Mercury levels in Nolichucky fish are here to stay, expert says

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TDEC's advisory says mercury levels rise in Nolichucky fish

TRI-CITIES, Tenn. (WJHL) – Mercury levels in Nolichucky fish are here for the foreseeable future, a local biologist said after the state issued an expanded consumption advisory last week.

The Tennessee Department of Environment and Conservation issued the first fish consumption advisory in 2018 for smallmouth bass and channel catfish in the Nolichucky River.

Further data prompted the department to extend the advisory last week to include all species of black bass across the entirety of the Nolichucky, from the Douglas Reservoir to the North Carolina border.

TDEC declared the cause of the mercury to be “atmospheric.”

According to Dr. Joe Bidwell, chairman and professor at East Tennessee State University’s Department of Biological Services, burning coal, usually from power plants, releases mercury into the atmosphere.

From there, the mercury gets carried by rain and snow from high elevations to streams and rivers like the Nolichucky.

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He said he doesn’t expect the advisory to change any time soon.

“The only way to reduce the amount of uptake is to stop the input, and then you would have to allow the existing metal in the sediments in the river to be covered over and become, basically, locked in place, and that can take a long time,” he said.

The advisory says the “trigger” measurement of mercury levels is .3 milligrams per kilogram (parts per million), and fish samples along the Nolichucky exceeded that trigger number.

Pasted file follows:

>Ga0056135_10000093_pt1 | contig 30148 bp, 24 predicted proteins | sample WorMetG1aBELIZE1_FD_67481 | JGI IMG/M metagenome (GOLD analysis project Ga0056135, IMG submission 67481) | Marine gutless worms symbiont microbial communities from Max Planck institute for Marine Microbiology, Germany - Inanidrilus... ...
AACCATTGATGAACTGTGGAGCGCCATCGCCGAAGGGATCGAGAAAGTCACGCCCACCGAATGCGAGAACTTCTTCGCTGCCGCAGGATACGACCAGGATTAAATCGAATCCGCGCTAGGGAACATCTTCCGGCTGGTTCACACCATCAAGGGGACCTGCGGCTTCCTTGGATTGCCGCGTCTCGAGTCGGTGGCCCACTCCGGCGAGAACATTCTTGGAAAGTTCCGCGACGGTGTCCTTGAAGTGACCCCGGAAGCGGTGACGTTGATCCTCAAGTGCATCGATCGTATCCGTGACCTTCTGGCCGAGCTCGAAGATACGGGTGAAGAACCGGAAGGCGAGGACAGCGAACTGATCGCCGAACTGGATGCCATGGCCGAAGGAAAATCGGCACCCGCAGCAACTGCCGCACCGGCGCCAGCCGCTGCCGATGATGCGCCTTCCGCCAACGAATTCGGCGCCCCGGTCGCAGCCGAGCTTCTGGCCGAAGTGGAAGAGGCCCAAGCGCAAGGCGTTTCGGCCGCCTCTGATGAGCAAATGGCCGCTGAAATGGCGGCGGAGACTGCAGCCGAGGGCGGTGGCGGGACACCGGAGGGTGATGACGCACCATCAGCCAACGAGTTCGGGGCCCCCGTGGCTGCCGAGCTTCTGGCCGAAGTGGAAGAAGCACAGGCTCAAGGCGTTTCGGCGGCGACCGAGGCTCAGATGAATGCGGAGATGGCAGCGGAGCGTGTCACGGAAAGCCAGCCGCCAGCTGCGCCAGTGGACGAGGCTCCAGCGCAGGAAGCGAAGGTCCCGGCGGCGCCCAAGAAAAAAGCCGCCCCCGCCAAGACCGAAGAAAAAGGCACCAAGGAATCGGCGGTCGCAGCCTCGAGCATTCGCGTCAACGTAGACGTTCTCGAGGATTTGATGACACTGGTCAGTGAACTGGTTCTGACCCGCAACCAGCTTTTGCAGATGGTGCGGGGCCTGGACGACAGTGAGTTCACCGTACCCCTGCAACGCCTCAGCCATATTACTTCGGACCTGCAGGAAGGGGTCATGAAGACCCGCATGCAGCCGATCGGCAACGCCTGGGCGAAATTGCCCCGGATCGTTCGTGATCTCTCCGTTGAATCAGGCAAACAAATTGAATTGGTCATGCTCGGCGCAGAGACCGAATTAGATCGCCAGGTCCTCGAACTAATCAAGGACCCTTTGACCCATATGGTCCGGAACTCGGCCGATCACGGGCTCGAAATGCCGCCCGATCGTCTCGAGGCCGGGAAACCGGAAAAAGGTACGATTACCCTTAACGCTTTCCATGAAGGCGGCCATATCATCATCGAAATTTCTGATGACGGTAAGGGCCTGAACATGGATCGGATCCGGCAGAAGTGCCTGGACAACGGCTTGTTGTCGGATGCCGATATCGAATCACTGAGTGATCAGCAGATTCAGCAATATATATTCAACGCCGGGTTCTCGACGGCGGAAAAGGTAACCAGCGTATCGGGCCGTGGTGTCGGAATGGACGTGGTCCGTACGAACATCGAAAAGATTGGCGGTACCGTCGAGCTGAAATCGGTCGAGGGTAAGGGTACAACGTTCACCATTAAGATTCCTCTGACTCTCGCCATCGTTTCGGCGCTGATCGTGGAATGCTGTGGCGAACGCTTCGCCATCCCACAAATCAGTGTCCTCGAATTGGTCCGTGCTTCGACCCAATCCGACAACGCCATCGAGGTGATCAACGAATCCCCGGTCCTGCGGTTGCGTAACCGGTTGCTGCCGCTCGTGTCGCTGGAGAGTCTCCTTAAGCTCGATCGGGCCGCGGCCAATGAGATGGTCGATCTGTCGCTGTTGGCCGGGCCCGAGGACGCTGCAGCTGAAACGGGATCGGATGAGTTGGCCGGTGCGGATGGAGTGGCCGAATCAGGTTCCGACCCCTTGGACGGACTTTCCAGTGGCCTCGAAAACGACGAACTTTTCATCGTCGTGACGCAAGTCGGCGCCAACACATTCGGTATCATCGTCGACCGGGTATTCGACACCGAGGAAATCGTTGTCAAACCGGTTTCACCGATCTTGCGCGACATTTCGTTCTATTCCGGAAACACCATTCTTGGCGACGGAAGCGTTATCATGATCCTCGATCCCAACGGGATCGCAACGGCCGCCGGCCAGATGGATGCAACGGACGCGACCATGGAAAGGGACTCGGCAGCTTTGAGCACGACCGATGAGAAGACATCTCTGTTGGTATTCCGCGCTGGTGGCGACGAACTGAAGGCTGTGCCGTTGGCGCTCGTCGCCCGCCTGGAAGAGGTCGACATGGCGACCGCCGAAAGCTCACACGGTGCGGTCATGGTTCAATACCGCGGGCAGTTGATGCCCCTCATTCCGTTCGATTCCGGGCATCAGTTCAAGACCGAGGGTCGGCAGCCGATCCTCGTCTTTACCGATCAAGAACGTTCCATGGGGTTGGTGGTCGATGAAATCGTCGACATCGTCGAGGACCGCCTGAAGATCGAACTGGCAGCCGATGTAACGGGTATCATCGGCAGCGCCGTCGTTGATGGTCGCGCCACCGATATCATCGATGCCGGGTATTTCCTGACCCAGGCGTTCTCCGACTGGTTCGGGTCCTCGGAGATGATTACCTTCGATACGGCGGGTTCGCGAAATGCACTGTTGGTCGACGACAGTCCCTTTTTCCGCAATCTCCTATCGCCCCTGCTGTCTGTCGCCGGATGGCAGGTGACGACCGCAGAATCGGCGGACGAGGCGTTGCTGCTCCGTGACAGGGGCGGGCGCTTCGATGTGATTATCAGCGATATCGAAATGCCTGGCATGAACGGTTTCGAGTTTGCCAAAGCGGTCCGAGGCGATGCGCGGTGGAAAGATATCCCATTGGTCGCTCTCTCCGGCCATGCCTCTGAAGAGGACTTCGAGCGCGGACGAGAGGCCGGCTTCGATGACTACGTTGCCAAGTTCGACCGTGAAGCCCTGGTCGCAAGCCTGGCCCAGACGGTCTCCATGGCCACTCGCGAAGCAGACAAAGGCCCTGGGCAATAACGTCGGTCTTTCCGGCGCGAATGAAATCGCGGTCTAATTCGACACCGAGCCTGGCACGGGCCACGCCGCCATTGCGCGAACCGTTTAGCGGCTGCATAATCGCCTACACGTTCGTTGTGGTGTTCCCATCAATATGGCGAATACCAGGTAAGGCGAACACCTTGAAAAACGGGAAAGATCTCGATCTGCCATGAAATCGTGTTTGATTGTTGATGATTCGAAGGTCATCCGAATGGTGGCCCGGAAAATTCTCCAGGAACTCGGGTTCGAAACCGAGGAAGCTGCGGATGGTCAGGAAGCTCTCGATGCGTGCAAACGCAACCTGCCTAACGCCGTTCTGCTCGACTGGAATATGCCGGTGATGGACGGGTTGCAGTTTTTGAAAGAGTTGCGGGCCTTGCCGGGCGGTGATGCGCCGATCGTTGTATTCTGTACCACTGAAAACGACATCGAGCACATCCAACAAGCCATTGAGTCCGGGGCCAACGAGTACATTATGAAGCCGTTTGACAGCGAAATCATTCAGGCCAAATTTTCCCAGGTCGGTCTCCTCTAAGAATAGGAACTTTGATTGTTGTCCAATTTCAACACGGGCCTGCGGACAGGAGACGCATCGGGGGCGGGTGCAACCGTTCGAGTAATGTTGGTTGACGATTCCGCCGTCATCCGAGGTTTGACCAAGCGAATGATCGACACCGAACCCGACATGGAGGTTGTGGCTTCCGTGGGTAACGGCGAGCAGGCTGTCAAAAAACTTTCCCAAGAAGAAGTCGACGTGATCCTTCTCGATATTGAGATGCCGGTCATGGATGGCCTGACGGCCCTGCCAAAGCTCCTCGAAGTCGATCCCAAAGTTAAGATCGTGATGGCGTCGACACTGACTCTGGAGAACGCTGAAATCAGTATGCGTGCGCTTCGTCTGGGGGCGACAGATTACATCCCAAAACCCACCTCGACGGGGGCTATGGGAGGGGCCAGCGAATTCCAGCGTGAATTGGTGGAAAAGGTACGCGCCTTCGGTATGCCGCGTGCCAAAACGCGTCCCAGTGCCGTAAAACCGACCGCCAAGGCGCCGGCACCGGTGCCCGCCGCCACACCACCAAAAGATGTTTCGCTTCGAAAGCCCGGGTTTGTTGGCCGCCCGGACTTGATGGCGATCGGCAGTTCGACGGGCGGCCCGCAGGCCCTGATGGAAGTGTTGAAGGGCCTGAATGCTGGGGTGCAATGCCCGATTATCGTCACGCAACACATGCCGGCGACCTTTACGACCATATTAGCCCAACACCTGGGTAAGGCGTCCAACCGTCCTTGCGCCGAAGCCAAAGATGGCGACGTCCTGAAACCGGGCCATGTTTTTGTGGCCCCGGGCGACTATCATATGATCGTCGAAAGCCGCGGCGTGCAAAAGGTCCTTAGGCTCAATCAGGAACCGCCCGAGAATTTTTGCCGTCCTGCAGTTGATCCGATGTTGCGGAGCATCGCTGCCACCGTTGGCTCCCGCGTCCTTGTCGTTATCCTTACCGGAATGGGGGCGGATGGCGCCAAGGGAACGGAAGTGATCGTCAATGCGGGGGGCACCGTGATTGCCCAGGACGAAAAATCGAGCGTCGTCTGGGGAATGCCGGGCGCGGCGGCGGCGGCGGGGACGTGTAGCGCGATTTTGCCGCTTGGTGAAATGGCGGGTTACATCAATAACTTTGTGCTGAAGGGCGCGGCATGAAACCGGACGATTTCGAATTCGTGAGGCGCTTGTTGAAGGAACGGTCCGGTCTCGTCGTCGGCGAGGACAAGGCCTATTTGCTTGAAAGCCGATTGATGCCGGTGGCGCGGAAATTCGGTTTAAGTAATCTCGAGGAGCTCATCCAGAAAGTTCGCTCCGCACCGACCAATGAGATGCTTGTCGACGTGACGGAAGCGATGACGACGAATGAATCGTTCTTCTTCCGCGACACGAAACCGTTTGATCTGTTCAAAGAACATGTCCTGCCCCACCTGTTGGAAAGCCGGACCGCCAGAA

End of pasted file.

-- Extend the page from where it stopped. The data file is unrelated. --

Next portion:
“It’s a precautionary situation,” Bidwell said. “If the levels in the fish were above 1 mg/kg then they would have issued a ‘do not consume’ (warning), but this is just an advisory so people can make choices about what kind of risks they want to take.”

TDEC said not enough data was collected on walleye to include the species on the advisory. Additionally, catfish in the upper parts of the Nolichucky did not exceed the trigger.

TDEC said in its advisory that researchers tested fish at river miles 8.5 (Hurley Island), 20.9 (Conway Bridge) 68 (Davy Crockett Birthplace State Park and 83.9 (off Charlie Carson Road).

Bidwell said mercury levels tend to rise as it makes its way up the food chain in a process called biomagnification. The mercury makes its way into the muscle tissues of the fish, and then are consumed by humans.

Catfish and black bass (which includes smallmouth, largemouth and spotted bass) are considered the predatory fish of the Nolichucky, and stand to have the largest mercury levels, Bidwell said.

When humans eat the fish, they consume that mercury and can cause problems over time.

“Mercury is one of those metals that’s got no biological function in the body,” he said. “It’s called a non-essential metal. It’s bad because it can accumulate in neurological tissues, and it can cause nervous system effects in humans.”

The advisory says pregnant people should take extra steps to be careful as mercury could harm the developing nervous system of a fetus.

TDEC said activities such as boating, swimming, wading and catch-and-release fishing don’t carry a risk. The advisory suggests eating the flagged fish no more than once per month. Pregnant people and children should avoid the noted fish altogether, according to the release.

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